Least obviously but most importantly, the chapter is stuffed with suggestions of violence. Kinch the knife-blade, Mulligan's razor and surgical lancet, Haines' revolver, a breakfast knife that hews and lunges and impales, references to military barracks and expeditions and defenses, emotional "gaping wounds," thoughts of castration, bodies "cut up into tripes in the dissecting room," ghouls that chew on corpses: all these details recreate the atmosphere of the palace in Ithaca, where 108 young men assault Odysseus' patrimony, threaten the life of his son, and invite the violent destruction that both king and prince rain down upon them at the end of the epic.
But Ithaca itself is irrelevant to the story told in Joyce's first chapter, and the textual details suggesting that Stephen might need to replicate Telemachus' efforts to protect his wealth, journey in search of his father, and violently defend his home from invaders prove to be red herrings. Stephen may have "paid the rent" on one occasion, but it is clear that he is living in Mulligan's home rather than the other way around, and that Mulligan is supporting him with clothes and money. Violent antipathy may lurk barely beneath the surface of the two men's relationship, but Joyce's novel is a deeply pacifist work, and when personal experience gave him material for Stephen to be threatened with bodily injury in the tower, he toned it down. The old milkwoman is no Athena; she does not come to advise Stephen, and he scorns "to beg her favour." The tower lies no less close to the water than sea-girt Ithaca, but the hydrophobic Stephen will not be launching a ship; it is Mulligan who plunges into the water at the chapter's end.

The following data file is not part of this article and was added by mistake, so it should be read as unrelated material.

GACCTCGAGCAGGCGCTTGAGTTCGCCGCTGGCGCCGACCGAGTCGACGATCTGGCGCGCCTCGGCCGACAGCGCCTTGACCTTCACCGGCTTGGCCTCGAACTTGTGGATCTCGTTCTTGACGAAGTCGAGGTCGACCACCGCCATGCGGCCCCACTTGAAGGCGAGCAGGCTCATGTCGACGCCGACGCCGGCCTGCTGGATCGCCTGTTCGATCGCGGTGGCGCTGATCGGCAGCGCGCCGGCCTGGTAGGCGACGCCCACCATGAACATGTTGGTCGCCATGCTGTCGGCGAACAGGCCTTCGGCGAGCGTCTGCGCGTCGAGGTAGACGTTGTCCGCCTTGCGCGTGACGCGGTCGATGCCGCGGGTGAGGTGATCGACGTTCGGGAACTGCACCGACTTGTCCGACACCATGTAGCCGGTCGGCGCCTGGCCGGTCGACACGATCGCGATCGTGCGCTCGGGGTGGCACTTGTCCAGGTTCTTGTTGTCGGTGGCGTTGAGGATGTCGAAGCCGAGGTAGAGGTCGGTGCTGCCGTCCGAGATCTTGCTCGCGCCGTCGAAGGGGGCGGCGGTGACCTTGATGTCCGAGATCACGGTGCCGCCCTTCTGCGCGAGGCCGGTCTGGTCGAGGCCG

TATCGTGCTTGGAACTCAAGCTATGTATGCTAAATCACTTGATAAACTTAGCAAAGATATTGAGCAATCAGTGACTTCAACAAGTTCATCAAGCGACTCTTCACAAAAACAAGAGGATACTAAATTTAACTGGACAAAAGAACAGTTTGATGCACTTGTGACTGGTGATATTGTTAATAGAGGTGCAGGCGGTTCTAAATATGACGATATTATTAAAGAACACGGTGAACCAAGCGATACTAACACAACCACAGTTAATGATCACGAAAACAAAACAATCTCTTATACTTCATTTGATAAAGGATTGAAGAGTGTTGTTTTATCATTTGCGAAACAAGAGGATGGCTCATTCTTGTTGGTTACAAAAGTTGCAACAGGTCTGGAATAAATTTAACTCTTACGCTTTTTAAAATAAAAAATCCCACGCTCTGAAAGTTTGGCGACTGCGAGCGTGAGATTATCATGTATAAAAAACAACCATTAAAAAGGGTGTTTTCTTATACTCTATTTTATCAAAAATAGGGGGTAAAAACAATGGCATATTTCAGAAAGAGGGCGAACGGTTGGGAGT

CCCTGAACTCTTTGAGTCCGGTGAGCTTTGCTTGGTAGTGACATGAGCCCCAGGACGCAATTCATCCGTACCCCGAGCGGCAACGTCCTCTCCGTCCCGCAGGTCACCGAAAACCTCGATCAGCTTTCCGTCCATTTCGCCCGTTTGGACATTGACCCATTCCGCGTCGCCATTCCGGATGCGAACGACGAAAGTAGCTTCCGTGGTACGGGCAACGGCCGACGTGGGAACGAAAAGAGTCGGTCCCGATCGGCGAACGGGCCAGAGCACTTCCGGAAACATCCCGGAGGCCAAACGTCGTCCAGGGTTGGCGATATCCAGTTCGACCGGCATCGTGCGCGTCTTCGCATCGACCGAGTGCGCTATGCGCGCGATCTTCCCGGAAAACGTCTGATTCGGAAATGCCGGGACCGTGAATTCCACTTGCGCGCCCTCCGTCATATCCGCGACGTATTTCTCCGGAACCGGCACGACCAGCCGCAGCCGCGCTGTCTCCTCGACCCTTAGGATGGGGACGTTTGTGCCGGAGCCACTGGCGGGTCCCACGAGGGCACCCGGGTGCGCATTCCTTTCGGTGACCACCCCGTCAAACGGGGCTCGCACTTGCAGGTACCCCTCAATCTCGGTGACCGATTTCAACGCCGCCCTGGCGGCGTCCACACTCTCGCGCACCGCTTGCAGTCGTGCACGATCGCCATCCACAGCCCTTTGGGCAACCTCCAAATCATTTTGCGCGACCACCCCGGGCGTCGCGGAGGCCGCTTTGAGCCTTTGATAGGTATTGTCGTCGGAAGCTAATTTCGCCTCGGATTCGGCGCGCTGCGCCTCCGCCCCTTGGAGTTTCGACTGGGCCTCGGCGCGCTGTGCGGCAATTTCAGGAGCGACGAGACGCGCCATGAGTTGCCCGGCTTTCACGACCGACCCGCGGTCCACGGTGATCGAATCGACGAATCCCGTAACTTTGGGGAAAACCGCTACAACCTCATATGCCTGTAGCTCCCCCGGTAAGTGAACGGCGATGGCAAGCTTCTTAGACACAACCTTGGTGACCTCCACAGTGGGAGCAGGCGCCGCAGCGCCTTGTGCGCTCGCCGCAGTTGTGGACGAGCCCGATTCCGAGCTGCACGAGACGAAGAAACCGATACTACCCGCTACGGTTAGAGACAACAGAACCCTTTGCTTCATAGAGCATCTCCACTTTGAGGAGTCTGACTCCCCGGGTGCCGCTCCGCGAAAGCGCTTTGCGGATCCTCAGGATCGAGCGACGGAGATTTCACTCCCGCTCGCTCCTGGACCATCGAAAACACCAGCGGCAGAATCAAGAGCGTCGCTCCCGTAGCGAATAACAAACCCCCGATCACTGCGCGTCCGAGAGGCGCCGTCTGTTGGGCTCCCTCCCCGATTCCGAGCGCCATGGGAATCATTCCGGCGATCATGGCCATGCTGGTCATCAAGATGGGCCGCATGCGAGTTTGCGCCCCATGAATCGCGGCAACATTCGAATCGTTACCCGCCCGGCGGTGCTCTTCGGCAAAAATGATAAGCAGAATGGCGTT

What does survive Joyce's transformations intact is Homer's psychological portrait of a hero in the making, in potentia. Mulligan presents himself as Stephen's friend, benefactor, and mentor, but Stephen sees him as a disrespectful, malicious, Antinous-like "Usurper" who would, as he says much later in Circe, "Break my spirit." (The Greek meaning of Antinous is "anti-mind.") Telemachus' need to assert adult male independence of his mother (he, not she, is the patriarchal heir and presumptive master of the household) takes the quite serious form of Stephen's need to overcome the religious guilt associated with his mother's dying. Telemachus' physical search for the father who can help him slaughter his enemies becomes Stephen's need to realize an idea of spiritual paternity that he sees as synonymous with authorship. The book will steer him toward an actual man, Leopold Bloom, who may somehow give Stephen an image of this spiritual ideal, but it will not join the two men in any practical sense comparable to what happens in the Odyssey.
Rather than narrating an existential threat to a kingdom, Joyce's chapter represents a crisis in the psychological development of an individual. Stephen has no Ithaca to restore, but he does need to find a home, both in the literal sense that when he walks away at the end of the chapter he is becoming homeless, and in the larger sense that he needs the familial love and stability that Bloom has found. He needs an artistic purpose, if he is not to reenact the futility of his father's life. He needs a personal strength equal to the forces of British colonial subjection, Catholic puritanical self-denial, Irish political violence, and Dublin's alcoholic fatalism. These desperate needs of a spectacularly gifted young man make Stephen a Telemachus.
Both of Joyce's schemas indicate that Telemachus takes place between the hours of 8 and 9 AM. The first of these times is confirmed, near the beginning of the chapter, by the 8:15 departure of the mailboat from Kingstown harbor, and the second at the chapter's end by the 8:45 sounding of bells from some Kingstown tower. The location is a decommissioned military tower on the rocky coast of Sandycove, seven miles southeast of Dublin.